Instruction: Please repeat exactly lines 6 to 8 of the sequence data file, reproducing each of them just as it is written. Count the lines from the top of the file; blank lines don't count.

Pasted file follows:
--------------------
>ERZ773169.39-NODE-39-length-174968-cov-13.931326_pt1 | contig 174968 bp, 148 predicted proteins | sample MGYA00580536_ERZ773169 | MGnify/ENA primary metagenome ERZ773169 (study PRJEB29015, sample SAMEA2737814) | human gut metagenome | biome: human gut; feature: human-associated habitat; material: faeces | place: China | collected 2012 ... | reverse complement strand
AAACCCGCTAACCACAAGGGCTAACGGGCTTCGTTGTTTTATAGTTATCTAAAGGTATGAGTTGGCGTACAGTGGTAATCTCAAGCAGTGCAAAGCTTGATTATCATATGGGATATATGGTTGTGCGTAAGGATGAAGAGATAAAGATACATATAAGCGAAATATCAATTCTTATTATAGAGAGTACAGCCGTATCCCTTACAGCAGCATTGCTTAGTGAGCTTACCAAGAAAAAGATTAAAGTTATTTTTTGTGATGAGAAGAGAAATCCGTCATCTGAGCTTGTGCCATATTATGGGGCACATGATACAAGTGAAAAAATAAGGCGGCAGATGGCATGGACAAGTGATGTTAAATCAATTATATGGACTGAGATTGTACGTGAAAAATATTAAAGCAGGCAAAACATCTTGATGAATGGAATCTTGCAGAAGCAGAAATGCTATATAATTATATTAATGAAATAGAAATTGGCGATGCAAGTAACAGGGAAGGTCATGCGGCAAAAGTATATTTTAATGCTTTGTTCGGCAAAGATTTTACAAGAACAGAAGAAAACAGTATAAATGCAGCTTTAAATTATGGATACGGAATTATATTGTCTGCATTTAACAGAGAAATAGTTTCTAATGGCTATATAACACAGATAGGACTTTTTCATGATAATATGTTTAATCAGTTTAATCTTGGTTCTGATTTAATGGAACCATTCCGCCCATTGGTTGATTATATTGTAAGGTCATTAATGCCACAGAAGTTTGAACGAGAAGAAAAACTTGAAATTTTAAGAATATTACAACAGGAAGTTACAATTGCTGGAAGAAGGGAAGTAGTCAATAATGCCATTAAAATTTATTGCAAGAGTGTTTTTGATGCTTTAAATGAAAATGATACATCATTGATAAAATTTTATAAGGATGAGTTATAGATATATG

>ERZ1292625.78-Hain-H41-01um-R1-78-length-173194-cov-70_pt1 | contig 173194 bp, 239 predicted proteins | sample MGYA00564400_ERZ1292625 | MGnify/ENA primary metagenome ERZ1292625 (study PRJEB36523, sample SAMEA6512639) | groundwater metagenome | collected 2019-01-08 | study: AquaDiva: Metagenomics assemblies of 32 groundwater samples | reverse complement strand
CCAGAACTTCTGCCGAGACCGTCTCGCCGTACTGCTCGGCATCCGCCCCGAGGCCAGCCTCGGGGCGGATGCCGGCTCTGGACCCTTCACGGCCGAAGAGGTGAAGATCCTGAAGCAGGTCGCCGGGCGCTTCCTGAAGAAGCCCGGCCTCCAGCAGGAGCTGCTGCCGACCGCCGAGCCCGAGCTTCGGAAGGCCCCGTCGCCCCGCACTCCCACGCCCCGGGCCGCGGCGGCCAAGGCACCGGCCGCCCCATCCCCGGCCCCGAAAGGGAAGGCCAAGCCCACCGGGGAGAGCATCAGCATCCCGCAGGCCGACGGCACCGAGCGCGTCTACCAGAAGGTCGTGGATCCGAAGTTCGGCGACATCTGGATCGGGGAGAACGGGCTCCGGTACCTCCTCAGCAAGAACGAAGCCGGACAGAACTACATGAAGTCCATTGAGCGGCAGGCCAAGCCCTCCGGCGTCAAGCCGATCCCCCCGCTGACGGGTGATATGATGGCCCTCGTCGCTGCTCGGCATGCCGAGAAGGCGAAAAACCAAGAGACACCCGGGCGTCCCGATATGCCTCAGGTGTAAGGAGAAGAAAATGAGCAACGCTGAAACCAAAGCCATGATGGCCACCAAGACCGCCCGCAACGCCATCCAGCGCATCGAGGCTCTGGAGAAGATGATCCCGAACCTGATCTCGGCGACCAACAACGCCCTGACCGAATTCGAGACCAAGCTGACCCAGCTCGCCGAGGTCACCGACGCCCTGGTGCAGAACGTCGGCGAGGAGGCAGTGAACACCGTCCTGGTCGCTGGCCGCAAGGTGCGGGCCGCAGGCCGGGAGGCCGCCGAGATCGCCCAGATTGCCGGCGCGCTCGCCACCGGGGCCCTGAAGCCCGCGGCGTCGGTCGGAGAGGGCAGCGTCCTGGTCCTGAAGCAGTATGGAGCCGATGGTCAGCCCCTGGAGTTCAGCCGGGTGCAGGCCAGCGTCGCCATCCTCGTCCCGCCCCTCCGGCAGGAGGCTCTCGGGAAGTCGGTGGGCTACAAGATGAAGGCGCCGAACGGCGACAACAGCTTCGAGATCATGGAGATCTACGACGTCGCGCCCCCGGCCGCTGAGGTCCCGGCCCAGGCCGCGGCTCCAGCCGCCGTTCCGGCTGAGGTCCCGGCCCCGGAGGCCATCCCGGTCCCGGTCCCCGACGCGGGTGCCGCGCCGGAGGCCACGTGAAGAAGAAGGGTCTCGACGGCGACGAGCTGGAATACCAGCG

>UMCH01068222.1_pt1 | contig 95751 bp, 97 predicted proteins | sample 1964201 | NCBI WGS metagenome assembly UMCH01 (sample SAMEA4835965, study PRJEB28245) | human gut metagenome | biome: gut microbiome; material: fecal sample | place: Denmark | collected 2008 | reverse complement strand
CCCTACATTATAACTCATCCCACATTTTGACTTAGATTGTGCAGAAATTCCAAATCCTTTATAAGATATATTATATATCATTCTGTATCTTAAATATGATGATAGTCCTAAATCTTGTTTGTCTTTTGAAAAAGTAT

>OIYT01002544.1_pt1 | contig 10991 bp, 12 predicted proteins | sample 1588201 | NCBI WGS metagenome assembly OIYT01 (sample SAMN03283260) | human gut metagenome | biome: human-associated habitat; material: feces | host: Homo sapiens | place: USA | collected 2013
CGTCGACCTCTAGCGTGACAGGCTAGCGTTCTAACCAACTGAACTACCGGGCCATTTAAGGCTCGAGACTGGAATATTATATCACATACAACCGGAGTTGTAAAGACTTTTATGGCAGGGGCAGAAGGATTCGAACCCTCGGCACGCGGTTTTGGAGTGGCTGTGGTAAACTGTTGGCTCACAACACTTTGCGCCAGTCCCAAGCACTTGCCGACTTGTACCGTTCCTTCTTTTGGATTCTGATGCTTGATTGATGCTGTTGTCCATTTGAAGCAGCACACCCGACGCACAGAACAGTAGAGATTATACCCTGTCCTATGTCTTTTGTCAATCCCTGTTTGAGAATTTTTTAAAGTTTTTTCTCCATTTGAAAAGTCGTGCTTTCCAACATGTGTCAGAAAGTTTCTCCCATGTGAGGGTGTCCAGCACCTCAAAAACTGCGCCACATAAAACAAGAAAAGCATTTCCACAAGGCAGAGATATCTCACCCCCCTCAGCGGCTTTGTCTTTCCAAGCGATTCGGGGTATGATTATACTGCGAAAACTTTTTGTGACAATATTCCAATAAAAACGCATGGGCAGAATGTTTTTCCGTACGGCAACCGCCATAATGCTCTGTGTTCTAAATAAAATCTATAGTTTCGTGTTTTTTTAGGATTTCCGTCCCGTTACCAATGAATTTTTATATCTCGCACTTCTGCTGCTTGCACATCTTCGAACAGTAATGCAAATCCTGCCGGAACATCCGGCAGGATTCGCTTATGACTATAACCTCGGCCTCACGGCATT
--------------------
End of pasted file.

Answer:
CCCTACATTATAACTCATCCCACATTTTGACTTAGATTGTGCAGAAATTCCAAATCCTTTATAAGATATATTATATATCATTCTGTATCTTAAATATGATGATAGTCCTAAATCTTGTTTGTCTTTTGAAAAAGTAT

>OIYT01002544.1_pt1 | contig 10991 bp, 12 predicted proteins | sample 1588201 | NCBI WGS metagenome assembly OIYT01 (sample SAMN03283260) | human gut metagenome | biome: human-associated habitat; material: feces | host: Homo sapiens | place: USA | collected 2013
CGTCGACCTCTAGCGTGACAGGCTAGCGTTCTAACCAACTGAACTACCGGGCCATTTAAGGCTCGAGACTGGAATATTATATCACATACAACCGGAGTTGTAAAGACTTTTATGGCAGGGGCAGAAGGATTCGAACCCTCGGCACGCGGTTTTGGAGTGGCTGTGGTAAACTGTTGGCTCACAACACTTTGCGCCAGTCCCAAGCACTTGCCGACTTGTACCGTTCCTTCTTTTGGATTCTGATGCTTGATTGATGCTGTTGTCCATTTGAAGCAGCACACCCGACGCACAGAACAGTAGAGATTATACCCTGTCCTATGTCTTTTGTCAATCCCTGTTTGAGAATTTTTTAAAGTTTTTTCTCCATTTGAAAAGTCGTGCTTTCCAACATGTGTCAGAAAGTTTCTCCCATGTGAGGGTGTCCAGCACCTCAAAAACTGCGCCACATAAAACAAGAAAAGCATTTCCACAAGGCAGAGATATCTCACCCCCCTCAGCGGCTTTGTCTTTCCAAGCGATTCGGGGTATGATTATACTGCGAAAACTTTTTGTGACAATATTCCAATAAAAACGCATGGGCAGAATGTTTTTCCGTACGGCAACCGCCATAATGCTCTGTGTTCTAAATAAAATCTATAGTTTCGTGTTTTTTTAGGATTTCCGTCCCGTTACCAATGAATTTTTATATCTCGCACTTCTGCTGCTTGCACATCTTCGAACAGTAATGCAAATCCTGCCGGAACATCCGGCAGGATTCGCTTATGACTATAACCTCGGCCTCACGGCATT